9. I don't recall ever seeing Liebig condensers hooked up in series. To me it seemed logical that is the way to get the the "coolant" to a very high temperature and at the same time get the condensate output cold enough. Surely I am not the first person to figure that out!!
  10. Paul, you make me think I should patent my design, but I am sure it must be used elsewhere. The condensers on my continuous stills are as described 5 posts above, a long set of Liebig condensers in series. The coolant for the condensers is the feed stock(wash, beer, wine or whatever) The cold (room temperature) wash travels in the opposite direction (counterflow) to the vapour and condenses it, by the time the wash reaches the height of the still it is almost to boiling point, then it drops into the top of the stripping column. With enough length of Liebig and adjusting th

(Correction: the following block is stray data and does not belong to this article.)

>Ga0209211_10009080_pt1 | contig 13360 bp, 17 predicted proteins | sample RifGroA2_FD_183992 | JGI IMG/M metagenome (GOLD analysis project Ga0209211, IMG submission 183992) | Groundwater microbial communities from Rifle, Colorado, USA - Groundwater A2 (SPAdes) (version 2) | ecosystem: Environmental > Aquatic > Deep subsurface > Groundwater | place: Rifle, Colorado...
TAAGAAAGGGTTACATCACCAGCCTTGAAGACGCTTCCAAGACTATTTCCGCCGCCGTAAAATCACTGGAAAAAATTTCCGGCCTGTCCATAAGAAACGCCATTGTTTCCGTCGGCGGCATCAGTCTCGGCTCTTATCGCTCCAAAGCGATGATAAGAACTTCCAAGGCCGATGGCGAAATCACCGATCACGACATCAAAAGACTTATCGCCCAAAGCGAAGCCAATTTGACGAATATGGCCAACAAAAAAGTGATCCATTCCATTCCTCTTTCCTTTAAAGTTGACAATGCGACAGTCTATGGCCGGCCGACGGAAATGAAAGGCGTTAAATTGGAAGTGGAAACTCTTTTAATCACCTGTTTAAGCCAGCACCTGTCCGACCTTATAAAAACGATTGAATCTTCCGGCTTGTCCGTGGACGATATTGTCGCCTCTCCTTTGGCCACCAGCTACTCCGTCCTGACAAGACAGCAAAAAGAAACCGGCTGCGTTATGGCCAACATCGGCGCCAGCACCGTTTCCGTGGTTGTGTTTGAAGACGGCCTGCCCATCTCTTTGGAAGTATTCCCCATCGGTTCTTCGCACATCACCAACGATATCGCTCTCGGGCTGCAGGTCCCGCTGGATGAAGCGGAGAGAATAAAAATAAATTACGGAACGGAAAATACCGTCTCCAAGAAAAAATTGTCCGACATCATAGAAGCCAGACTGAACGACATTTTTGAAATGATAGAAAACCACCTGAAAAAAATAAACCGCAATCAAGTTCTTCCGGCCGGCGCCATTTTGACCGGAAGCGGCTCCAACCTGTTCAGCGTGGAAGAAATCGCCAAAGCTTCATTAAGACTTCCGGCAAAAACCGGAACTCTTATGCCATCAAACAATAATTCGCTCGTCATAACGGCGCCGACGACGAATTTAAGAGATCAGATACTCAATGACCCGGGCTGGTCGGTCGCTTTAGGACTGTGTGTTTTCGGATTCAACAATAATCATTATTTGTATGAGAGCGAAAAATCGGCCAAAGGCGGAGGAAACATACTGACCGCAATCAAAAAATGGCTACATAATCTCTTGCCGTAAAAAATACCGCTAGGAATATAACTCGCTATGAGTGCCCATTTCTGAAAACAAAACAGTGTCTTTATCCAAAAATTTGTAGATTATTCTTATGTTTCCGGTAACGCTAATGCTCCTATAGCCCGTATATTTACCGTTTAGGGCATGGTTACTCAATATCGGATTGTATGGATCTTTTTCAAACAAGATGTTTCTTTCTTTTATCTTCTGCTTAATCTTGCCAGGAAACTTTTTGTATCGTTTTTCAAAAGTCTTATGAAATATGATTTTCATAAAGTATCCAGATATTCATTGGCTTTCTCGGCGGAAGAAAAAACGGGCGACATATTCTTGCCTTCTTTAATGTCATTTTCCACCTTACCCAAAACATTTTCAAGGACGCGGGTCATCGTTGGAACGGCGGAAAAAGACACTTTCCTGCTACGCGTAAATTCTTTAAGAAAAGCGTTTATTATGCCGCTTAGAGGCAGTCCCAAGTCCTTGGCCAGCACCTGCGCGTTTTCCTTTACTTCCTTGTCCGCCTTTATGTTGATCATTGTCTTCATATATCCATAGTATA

11. If anyone has an issue with enough economical cooling water I suggest you consider a continuous still, at least for the stripping run. With the correct simple design they need NO = ZERO = ZILCH cooling water and no chiller unit. Continuous stills sound complicated and expensive but a stripping one is very basic and should be much cheaper than a pot of similar output. And they use way less heat energy and so are much cheaper to run.
  12. Paul, I am not quite sure, I think you are describing what I know as shotgun condensers, many tubes inside one shell. My condensers are Liebig, just one tube inside one slightly larger tube, like the ones you have on your very small stills. If the image attached, this is like what I am talking about. I have them in 10 foot lengths, the vapour travels along the inside tube, for my 2,000 litre stills the first internal tube (copper) is 2 1/2 inch inside. There are 8 lengths that are connected together in series, for convenience they attached to a wall in a zig zag pattern. The diameter